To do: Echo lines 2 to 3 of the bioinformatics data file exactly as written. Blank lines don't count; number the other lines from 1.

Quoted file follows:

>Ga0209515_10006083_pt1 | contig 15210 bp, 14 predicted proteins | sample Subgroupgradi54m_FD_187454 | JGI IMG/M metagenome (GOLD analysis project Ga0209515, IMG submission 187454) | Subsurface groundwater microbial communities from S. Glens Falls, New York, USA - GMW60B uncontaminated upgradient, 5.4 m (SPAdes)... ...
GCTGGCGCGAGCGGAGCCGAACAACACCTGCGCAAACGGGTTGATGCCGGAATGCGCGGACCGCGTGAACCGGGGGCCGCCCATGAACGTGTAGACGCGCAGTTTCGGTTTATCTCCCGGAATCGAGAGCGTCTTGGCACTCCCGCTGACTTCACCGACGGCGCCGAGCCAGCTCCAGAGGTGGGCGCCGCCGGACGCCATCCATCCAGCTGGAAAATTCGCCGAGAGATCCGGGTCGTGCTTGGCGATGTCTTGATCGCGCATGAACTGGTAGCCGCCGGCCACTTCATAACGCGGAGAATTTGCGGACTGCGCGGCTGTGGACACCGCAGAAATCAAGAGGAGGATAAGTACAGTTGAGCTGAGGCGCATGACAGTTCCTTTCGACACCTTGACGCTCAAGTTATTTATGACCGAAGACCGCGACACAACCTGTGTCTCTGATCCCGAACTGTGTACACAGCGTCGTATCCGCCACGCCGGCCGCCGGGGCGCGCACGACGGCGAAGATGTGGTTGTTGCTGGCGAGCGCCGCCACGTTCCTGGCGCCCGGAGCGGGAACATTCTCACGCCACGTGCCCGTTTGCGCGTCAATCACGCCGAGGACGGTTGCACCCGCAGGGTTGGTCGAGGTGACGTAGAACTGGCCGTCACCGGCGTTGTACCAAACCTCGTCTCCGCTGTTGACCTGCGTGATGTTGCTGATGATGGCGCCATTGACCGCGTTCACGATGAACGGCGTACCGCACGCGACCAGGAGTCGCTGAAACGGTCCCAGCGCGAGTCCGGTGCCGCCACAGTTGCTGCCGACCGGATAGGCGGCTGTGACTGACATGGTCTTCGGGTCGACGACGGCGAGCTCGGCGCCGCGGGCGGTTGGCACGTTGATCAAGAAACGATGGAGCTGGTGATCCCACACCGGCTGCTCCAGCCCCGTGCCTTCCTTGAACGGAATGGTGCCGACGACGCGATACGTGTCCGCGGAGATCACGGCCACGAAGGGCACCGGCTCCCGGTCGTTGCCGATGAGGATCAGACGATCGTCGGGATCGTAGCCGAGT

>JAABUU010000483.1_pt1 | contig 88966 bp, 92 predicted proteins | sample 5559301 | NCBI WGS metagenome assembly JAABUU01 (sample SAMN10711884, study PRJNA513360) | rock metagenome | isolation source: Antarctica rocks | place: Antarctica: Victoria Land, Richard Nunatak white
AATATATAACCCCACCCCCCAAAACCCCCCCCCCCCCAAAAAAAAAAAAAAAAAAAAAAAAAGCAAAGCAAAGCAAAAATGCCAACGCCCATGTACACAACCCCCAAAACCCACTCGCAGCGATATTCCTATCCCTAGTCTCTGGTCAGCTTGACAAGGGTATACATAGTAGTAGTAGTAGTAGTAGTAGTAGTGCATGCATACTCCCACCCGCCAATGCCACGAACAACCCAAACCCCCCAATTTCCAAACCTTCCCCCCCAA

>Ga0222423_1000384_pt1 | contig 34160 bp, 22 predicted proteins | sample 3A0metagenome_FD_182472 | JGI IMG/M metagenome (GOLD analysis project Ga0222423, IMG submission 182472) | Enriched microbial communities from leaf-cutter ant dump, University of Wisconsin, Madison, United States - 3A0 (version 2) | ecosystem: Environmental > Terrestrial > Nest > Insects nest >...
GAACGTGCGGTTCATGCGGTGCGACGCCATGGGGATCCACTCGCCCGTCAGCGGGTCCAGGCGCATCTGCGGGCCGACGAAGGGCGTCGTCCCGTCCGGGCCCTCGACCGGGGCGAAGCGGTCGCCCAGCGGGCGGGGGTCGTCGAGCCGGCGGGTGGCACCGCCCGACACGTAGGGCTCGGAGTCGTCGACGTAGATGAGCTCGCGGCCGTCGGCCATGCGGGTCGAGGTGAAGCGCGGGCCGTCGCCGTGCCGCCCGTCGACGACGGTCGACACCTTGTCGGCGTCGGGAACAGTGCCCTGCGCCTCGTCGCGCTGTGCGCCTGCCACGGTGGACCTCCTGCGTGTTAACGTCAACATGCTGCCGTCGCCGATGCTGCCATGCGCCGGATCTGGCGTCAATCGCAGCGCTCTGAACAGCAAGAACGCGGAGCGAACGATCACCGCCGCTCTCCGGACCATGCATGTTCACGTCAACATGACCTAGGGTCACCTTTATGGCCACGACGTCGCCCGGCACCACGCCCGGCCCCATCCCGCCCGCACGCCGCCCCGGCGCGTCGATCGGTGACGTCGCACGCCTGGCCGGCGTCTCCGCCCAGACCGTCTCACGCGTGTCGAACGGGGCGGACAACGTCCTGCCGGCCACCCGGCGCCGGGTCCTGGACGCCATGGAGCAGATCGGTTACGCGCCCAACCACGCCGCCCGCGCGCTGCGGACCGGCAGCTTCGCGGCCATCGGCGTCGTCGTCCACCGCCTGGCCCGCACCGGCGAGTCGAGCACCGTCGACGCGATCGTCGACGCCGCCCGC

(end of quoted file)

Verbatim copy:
GCTGGCGCGAGCGGAGCCGAACAACACCTGCGCAAACGGGTTGATGCCGGAATGCGCGGACCGCGTGAACCGGGGGCCGCCCATGAACGTGTAGACGCGCAGTTTCGGTTTATCTCCCGGAATCGAGAGCGTCTTGGCACTCCCGCTGACTTCACCGACGGCGCCGAGCCAGCTCCAGAGGTGGGCGCCGCCGGACGCCATCCATCCAGCTGGAAAATTCGCCGAGAGATCCGGGTCGTGCTTGGCGATGTCTTGATCGCGCATGAACTGGTAGCCGCCGGCCACTTCATAACGCGGAGAATTTGCGGACTGCGCGGCTGTGGACACCGCAGAAATCAAGAGGAGGATAAGTACAGTTGAGCTGAGGCGCATGACAGTTCCTTTCGACACCTTGACGCTCAAGTTATTTATGACCGAAGACCGCGACACAACCTGTGTCTCTGATCCCGAACTGTGTACACAGCGTCGTATCCGCCACGCCGGCCGCCGGGGCGCGCACGACGGCGAAGATGTGGTTGTTGCTGGCGAGCGCCGCCACGTTCCTGGCGCCCGGAGCGGGAACATTCTCACGCCACGTGCCCGTTTGCGCGTCAATCACGCCGAGGACGGTTGCACCCGCAGGGTTGGTCGAGGTGACGTAGAACTGGCCGTCACCGGCGTTGTACCAAACCTCGTCTCCGCTGTTGACCTGCGTGATGTTGCTGATGATGGCGCCATTGACCGCGTTCACGATGAACGGCGTACCGCACGCGACCAGGAGTCGCTGAAACGGTCCCAGCGCGAGTCCGGTGCCGCCACAGTTGCTGCCGACCGGATAGGCGGCTGTGACTGACATGGTCTTCGGGTCGACGACGGCGAGCTCGGCGCCGCGGGCGGTTGGCACGTTGATCAAGAAACGATGGAGCTGGTGATCCCACACCGGCTGCTCCAGCCCCGTGCCTTCCTTGAACGGAATGGTGCCGACGACGCGATACGTGTCCGCGGAGATCACGGCCACGAAGGGCACCGGCTCCCGGTCGTTGCCGATGAGGATCAGACGATCGTCGGGATCGTAGCCGAGT

>JAABUU010000483.1_pt1 | contig 88966 bp, 92 predicted proteins | sample 5559301 | NCBI WGS metagenome assembly JAABUU01 (sample SAMN10711884, study PRJNA513360) | rock metagenome | isolation source: Antarctica rocks | place: Antarctica: Victoria Land, Richard Nunatak white